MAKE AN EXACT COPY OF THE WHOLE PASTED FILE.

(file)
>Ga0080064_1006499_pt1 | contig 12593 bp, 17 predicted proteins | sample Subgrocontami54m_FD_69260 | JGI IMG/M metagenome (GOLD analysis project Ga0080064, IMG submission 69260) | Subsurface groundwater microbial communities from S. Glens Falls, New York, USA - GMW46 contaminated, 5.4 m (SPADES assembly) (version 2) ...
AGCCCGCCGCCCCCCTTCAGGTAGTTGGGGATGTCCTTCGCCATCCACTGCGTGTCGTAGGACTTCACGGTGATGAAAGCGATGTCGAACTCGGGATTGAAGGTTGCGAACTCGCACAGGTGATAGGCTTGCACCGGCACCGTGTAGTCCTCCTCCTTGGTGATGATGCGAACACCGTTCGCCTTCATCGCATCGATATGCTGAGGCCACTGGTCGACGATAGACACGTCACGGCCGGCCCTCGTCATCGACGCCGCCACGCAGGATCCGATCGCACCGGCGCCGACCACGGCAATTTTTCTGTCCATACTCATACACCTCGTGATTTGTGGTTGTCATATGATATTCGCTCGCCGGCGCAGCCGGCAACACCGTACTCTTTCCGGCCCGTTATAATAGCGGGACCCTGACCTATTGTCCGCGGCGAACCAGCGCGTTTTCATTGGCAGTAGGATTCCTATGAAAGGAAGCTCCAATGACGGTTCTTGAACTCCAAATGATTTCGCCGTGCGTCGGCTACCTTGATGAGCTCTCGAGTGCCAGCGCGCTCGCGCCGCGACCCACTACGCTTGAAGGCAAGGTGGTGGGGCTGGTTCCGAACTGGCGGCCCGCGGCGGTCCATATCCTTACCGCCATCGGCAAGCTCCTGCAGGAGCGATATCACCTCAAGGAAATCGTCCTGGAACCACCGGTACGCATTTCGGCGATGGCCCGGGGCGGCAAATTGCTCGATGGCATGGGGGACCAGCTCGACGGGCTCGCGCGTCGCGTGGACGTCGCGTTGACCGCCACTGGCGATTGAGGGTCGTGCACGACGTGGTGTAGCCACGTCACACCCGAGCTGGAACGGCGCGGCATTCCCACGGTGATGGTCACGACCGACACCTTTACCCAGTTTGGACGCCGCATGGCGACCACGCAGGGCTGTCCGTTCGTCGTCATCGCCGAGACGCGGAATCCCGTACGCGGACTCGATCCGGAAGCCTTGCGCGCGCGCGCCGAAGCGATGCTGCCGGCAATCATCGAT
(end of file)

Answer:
>Ga0080064_1006499_pt1 | contig 12593 bp, 17 predicted proteins | sample Subgrocontami54m_FD_69260 | JGI IMG/M metagenome (GOLD analysis project Ga0080064, IMG submission 69260) | Subsurface groundwater microbial communities from S. Glens Falls, New York, USA - GMW46 contaminated, 5.4 m (SPADES assembly) (version 2) ...
AGCCCGCCGCCCCCCTTCAGGTAGTTGGGGATGTCCTTCGCCATCCACTGCGTGTCGTAGGACTTCACGGTGATGAAAGCGATGTCGAACTCGGGATTGAAGGTTGCGAACTCGCACAGGTGATAGGCTTGCACCGGCACCGTGTAGTCCTCCTCCTTGGTGATGATGCGAACACCGTTCGCCTTCATCGCATCGATATGCTGAGGCCACTGGTCGACGATAGACACGTCACGGCCGGCCCTCGTCATCGACGCCGCCACGCAGGATCCGATCGCACCGGCGCCGACCACGGCAATTTTTCTGTCCATACTCATACACCTCGTGATTTGTGGTTGTCATATGATATTCGCTCGCCGGCGCAGCCGGCAACACCGTACTCTTTCCGGCCCGTTATAATAGCGGGACCCTGACCTATTGTCCGCGGCGAACCAGCGCGTTTTCATTGGCAGTAGGATTCCTATGAAAGGAAGCTCCAATGACGGTTCTTGAACTCCAAATGATTTCGCCGTGCGTCGGCTACCTTGATGAGCTCTCGAGTGCCAGCGCGCTCGCGCCGCGACCCACTACGCTTGAAGGCAAGGTGGTGGGGCTGGTTCCGAACTGGCGGCCCGCGGCGGTCCATATCCTTACCGCCATCGGCAAGCTCCTGCAGGAGCGATATCACCTCAAGGAAATCGTCCTGGAACCACCGGTACGCATTTCGGCGATGGCCCGGGGCGGCAAATTGCTCGATGGCATGGGGGACCAGCTCGACGGGCTCGCGCGTCGCGTGGACGTCGCGTTGACCGCCACTGGCGATTGAGGGTCGTGCACGACGTGGTGTAGCCACGTCACACCCGAGCTGGAACGGCGCGGCATTCCCACGGTGATGGTCACGACCGACACCTTTACCCAGTTTGGACGCCGCATGGCGACCACGCAGGGCTGTCCGTTCGTCGTCATCGCCGAGACGCGGAATCCCGTACGCGGACTCGATCCGGAAGCCTTGCGCGCGCGCGCCGAAGCGATGCTGCCGGCAATCATCGAT